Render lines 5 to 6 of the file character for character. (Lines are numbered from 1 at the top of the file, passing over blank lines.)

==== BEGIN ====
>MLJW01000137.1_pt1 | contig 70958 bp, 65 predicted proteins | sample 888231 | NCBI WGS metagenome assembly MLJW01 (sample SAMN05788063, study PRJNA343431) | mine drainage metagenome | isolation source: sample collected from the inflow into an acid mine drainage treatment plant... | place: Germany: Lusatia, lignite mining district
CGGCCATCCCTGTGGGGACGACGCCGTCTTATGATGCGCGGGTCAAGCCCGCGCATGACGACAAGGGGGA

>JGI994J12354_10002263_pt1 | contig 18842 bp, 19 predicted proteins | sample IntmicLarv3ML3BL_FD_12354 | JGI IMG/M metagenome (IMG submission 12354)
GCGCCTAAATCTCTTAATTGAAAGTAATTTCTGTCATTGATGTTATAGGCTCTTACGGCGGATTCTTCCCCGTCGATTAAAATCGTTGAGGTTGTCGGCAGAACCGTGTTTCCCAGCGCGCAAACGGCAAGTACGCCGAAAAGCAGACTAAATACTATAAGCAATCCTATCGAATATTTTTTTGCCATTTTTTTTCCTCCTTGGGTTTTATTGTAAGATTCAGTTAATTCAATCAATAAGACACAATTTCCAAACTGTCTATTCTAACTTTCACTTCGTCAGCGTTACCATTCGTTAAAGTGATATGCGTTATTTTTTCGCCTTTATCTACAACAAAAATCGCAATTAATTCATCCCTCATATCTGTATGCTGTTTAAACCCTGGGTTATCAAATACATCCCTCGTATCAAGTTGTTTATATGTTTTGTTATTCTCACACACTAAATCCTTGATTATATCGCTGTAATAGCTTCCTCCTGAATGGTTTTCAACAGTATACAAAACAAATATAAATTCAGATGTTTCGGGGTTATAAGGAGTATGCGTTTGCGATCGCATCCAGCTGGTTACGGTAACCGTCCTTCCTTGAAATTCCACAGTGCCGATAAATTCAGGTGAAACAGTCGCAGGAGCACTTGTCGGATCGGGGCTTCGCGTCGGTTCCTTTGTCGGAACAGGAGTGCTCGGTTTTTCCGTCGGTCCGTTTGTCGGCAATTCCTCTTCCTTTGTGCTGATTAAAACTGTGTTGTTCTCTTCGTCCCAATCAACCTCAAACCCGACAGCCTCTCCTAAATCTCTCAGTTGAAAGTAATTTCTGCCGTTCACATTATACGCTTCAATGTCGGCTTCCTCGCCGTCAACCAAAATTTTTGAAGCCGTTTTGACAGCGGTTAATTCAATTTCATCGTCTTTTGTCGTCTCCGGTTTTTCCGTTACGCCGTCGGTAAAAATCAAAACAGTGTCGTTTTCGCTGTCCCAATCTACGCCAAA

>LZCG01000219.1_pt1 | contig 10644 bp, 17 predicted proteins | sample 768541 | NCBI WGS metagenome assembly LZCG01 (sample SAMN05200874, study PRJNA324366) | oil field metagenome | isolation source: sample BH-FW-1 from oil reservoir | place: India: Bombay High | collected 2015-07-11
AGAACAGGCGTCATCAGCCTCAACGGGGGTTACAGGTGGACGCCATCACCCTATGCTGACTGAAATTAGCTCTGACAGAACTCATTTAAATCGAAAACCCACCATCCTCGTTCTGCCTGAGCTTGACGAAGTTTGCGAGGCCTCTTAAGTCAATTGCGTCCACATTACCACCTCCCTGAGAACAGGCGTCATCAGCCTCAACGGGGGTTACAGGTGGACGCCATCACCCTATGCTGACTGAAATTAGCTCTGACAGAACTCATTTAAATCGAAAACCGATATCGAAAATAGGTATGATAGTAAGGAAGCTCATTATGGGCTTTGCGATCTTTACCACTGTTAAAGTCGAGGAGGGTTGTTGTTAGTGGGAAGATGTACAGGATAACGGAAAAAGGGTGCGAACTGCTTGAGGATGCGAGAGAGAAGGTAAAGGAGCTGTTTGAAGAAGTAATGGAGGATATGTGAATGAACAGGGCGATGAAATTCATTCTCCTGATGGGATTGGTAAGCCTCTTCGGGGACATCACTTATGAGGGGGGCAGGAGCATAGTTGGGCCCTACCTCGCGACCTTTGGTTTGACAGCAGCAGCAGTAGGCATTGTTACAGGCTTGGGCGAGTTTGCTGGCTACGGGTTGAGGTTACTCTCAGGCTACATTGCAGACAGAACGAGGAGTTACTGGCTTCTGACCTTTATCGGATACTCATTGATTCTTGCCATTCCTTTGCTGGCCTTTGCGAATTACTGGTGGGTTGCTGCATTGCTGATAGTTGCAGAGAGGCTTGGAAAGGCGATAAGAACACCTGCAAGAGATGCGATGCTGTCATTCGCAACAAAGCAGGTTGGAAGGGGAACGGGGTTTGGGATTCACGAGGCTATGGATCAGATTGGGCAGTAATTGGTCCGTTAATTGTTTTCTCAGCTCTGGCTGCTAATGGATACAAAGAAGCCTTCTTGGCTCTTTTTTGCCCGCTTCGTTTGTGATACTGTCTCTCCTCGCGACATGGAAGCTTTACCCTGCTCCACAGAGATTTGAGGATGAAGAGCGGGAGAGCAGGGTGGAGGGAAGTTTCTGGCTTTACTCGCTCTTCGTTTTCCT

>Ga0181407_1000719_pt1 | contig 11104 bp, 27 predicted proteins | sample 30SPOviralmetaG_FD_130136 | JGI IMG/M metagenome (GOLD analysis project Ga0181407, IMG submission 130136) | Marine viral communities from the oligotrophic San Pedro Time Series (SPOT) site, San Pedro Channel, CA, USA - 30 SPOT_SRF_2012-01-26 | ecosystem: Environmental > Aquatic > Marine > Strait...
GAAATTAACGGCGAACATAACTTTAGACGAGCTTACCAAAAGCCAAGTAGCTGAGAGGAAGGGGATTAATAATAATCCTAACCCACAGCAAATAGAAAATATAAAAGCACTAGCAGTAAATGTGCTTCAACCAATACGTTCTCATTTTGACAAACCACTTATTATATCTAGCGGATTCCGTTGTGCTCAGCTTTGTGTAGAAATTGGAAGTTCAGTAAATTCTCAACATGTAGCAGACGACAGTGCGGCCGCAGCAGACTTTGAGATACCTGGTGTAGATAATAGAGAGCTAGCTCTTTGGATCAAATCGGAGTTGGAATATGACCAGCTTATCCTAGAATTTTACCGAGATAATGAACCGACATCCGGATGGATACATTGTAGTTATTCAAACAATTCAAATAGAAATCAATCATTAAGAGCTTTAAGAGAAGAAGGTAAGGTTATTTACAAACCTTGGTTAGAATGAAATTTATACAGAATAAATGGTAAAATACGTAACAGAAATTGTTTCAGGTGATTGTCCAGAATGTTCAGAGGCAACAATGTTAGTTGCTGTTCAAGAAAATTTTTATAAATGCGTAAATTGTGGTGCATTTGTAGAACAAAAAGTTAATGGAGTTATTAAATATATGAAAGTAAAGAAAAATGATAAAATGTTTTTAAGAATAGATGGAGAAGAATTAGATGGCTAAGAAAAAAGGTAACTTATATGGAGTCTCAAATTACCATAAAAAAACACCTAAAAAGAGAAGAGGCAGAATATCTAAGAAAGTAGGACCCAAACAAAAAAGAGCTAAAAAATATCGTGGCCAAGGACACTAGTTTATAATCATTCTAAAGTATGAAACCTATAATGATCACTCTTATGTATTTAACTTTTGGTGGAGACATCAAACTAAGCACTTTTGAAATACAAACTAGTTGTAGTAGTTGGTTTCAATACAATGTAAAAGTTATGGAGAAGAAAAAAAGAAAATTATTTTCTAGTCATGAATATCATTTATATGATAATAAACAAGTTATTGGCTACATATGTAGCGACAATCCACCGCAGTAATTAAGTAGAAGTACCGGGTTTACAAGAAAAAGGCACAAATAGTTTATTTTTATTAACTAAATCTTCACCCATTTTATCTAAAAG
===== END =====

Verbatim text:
>LZCG01000219.1_pt1 | contig 10644 bp, 17 predicted proteins | sample 768541 | NCBI WGS metagenome assembly LZCG01 (sample SAMN05200874, study PRJNA324366) | oil field metagenome | isolation source: sample BH-FW-1 from oil reservoir | place: India: Bombay High | collected 2015-07-11
AGAACAGGCGTCATCAGCCTCAACGGGGGTTACAGGTGGACGCCATCACCCTATGCTGACTGAAATTAGCTCTGACAGAACTCATTTAAATCGAAAACCCACCATCCTCGTTCTGCCTGAGCTTGACGAAGTTTGCGAGGCCTCTTAAGTCAATTGCGTCCACATTACCACCTCCCTGAGAACAGGCGTCATCAGCCTCAACGGGGGTTACAGGTGGACGCCATCACCCTATGCTGACTGAAATTAGCTCTGACAGAACTCATTTAAATCGAAAACCGATATCGAAAATAGGTATGATAGTAAGGAAGCTCATTATGGGCTTTGCGATCTTTACCACTGTTAAAGTCGAGGAGGGTTGTTGTTAGTGGGAAGATGTACAGGATAACGGAAAAAGGGTGCGAACTGCTTGAGGATGCGAGAGAGAAGGTAAAGGAGCTGTTTGAAGAAGTAATGGAGGATATGTGAATGAACAGGGCGATGAAATTCATTCTCCTGATGGGATTGGTAAGCCTCTTCGGGGACATCACTTATGAGGGGGGCAGGAGCATAGTTGGGCCCTACCTCGCGACCTTTGGTTTGACAGCAGCAGCAGTAGGCATTGTTACAGGCTTGGGCGAGTTTGCTGGCTACGGGTTGAGGTTACTCTCAGGCTACATTGCAGACAGAACGAGGAGTTACTGGCTTCTGACCTTTATCGGATACTCATTGATTCTTGCCATTCCTTTGCTGGCCTTTGCGAATTACTGGTGGGTTGCTGCATTGCTGATAGTTGCAGAGAGGCTTGGAAAGGCGATAAGAACACCTGCAAGAGATGCGATGCTGTCATTCGCAACAAAGCAGGTTGGAAGGGGAACGGGGTTTGGGATTCACGAGGCTATGGATCAGATTGGGCAGTAATTGGTCCGTTAATTGTTTTCTCAGCTCTGGCTGCTAATGGATACAAAGAAGCCTTCTTGGCTCTTTTTTGCCCGCTTCGTTTGTGATACTGTCTCTCCTCGCGACATGGAAGCTTTACCCTGCTCCACAGAGATTTGAGGATGAAGAGCGGGAGAGCAGGGTGGAGGGAAGTTTCTGGCTTTACTCGCTCTTCGTTTTCCT